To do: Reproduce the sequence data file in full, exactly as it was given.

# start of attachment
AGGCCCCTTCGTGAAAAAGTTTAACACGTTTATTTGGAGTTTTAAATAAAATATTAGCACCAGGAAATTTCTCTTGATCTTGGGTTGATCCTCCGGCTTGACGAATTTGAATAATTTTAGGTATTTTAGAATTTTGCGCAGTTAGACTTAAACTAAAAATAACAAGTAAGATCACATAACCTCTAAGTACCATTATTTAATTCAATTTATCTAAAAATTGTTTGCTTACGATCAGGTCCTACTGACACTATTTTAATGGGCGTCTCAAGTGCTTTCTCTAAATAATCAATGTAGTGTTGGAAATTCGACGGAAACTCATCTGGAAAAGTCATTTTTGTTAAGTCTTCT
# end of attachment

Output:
AGGCCCCTTCGTGAAAAAGTTTAACACGTTTATTTGGAGTTTTAAATAAAATATTAGCACCAGGAAATTTCTCTTGATCTTGGGTTGATCCTCCGGCTTGACGAATTTGAATAATTTTAGGTATTTTAGAATTTTGCGCAGTTAGACTTAAACTAAAAATAACAAGTAAGATCACATAACCTCTAAGTACCATTATTTAATTCAATTTATCTAAAAATTGTTTGCTTACGATCAGGTCCTACTGACACTATTTTAATGGGCGTCTCAAGTGCTTTCTCTAAATAATCAATGTAGTGTTGGAAATTCGACGGAAACTCATCTGGAAAAGTCATTTTTGTTAAGTCTTCT